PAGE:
By LYNN SWEET
Sun-Times Washington Bureau Chief
Last Modified: Mar 14, 2011 10:55AM
WASHINGTON -- The city of Chicago and the two main airlines at O'Hare Airport -- American and United -- have broken a deadlock that will allow the construction of a south runway, an aide to Sen. Dick Durbin (D-Ill.) said Monday.
Some aspects of the deal -- which was reached Saturday afternoon and is being announced later Monday morning at a news conference at O'Hare -- still need to be resolved.
At issue has been a serious dispute between the city and the two airlines over a deal to build new runways at O'Hare that at one time -- when airline traffic was much higher -- the airlines eagerly sought and for which they were willing to help pay 60 percent of the costs.
More recently, with business down, the airlines filed a lawsuit on Jan. 18 trying to block the city from going ahead with the expansion project without the approval of the airlines.
The Chicago Sun-Times has learned exclusively that. as part of the deal, the airlines will dismiss the lawsuit; in return, the airlines got a pledge that the city will negotiate -- not try to dictate -- construction of a north runway and other modernization projects. Chicago city officials agreed that a proposed Western Terminal Complex will be developed only as demand dictates. Talks on these projects are to begin no later than March 1, 2013.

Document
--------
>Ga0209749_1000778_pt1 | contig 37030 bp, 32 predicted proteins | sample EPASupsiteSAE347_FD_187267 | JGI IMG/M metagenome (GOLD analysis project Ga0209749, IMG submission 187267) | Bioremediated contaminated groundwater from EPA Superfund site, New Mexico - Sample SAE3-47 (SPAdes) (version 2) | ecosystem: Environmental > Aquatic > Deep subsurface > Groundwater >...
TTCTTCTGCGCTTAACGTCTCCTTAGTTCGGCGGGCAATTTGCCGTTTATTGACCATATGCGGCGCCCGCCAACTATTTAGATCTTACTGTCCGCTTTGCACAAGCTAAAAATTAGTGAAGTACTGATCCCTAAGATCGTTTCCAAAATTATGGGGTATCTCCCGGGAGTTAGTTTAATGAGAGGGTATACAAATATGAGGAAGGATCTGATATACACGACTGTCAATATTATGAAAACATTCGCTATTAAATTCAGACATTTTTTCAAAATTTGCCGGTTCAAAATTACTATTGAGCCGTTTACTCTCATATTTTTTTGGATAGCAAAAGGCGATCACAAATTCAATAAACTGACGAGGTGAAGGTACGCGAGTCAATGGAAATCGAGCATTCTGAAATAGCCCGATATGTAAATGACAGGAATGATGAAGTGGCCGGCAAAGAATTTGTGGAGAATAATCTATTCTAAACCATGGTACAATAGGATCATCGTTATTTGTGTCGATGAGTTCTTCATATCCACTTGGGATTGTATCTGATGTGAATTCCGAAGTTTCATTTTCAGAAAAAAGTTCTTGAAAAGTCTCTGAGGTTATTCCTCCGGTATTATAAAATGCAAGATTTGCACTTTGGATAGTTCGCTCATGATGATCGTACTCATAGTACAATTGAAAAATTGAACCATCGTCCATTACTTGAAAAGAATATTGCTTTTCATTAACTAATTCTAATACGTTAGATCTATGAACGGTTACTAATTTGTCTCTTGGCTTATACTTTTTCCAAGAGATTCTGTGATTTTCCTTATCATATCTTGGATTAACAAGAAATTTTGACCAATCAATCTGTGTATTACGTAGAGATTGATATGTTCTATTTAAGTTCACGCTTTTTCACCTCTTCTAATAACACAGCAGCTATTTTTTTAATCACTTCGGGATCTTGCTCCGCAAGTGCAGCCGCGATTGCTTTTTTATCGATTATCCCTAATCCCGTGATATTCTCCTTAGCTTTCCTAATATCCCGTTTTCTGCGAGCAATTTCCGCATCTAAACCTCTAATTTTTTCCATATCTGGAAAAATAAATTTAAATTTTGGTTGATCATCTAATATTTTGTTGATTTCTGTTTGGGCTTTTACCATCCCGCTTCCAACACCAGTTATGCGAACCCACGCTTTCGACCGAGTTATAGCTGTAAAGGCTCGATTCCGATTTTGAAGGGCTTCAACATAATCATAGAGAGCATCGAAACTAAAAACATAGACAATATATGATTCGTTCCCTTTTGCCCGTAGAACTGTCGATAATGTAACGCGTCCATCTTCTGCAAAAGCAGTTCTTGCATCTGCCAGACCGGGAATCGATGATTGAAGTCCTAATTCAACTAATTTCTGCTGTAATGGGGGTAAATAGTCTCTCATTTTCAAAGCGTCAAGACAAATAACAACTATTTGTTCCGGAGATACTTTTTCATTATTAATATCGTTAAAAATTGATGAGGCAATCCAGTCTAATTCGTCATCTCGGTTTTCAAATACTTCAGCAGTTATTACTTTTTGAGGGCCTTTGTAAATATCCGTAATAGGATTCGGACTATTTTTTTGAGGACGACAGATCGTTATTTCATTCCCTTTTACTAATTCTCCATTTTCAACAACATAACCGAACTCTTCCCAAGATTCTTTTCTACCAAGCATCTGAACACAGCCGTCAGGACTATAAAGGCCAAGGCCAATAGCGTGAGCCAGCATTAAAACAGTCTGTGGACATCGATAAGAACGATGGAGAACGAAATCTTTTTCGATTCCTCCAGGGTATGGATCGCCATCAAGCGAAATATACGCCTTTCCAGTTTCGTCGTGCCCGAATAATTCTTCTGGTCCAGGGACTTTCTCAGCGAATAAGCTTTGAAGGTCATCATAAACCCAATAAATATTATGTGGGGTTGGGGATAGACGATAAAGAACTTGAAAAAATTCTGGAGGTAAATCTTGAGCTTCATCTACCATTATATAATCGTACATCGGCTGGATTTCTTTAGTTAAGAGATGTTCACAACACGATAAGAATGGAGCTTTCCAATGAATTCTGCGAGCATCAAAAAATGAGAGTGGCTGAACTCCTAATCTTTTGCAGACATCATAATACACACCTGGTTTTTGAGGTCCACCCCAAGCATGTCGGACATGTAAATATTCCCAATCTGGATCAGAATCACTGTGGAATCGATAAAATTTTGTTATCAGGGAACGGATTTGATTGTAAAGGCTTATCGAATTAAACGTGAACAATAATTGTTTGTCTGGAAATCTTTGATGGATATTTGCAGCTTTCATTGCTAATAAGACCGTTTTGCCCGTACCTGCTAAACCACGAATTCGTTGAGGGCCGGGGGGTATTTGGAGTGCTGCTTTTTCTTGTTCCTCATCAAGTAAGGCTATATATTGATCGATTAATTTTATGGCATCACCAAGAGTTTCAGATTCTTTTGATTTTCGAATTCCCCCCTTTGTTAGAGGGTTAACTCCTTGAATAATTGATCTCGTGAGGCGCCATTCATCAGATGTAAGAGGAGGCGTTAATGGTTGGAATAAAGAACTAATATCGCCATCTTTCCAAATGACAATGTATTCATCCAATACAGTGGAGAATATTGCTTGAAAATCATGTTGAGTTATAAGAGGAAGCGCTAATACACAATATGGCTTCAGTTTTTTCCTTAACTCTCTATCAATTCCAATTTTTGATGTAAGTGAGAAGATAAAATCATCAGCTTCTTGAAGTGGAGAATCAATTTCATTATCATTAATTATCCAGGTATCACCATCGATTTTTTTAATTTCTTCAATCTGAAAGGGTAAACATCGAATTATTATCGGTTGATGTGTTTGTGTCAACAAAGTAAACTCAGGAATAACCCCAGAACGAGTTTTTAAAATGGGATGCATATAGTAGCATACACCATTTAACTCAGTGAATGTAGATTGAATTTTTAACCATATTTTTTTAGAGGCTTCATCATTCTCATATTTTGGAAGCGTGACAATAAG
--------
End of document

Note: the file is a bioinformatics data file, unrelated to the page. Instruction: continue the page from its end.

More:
The deal involving the city, the airlines and the federal government will allow $1.177 billion worth of construction to complete the south runway, one of two remaining projects of the massive expansion and modernization program.
The deal to break the stalemate was negotiated by Durbin, Mayor Daley and Transportation Secretary Ray LaHood, a former Illinois congressman. Sen. Mark Kirk (R-Ill.) was also involved. Durbin and Kirk met with the United's and American's chief executive officers -- Jeff Smisek and Gerard Arpey -- on Jan. 27.
Durbin asked LaHood last month to help resolved the dispute. A few weeks ago, on Feb. 9, LaHood hosted meetings at his Washington office with Daley and the airlines' CEOs.
Under the compromise, the city will kick in $365 million from passenger facility charges, and the airlines will contribute $300 million through their landing and rental fees. The city will use this revenue stream to back the issue general aviation revenue bonds.
LaHood cleared the way for the use of a portion of $410 million in the airport improvement program announced last year -- $175 million -- to be used for the south runway. The federal government will also kick in $155 million in new money for the O'Hare modernization.
LaHood called the deal "a landmark achievement that will benefit air travelers throughout the entire nation. Making improvements to O'Hare will not only reduce flight delays and improve service for air passengers across America, it will ensure one of our busiest airports continues to thrive economically in the future."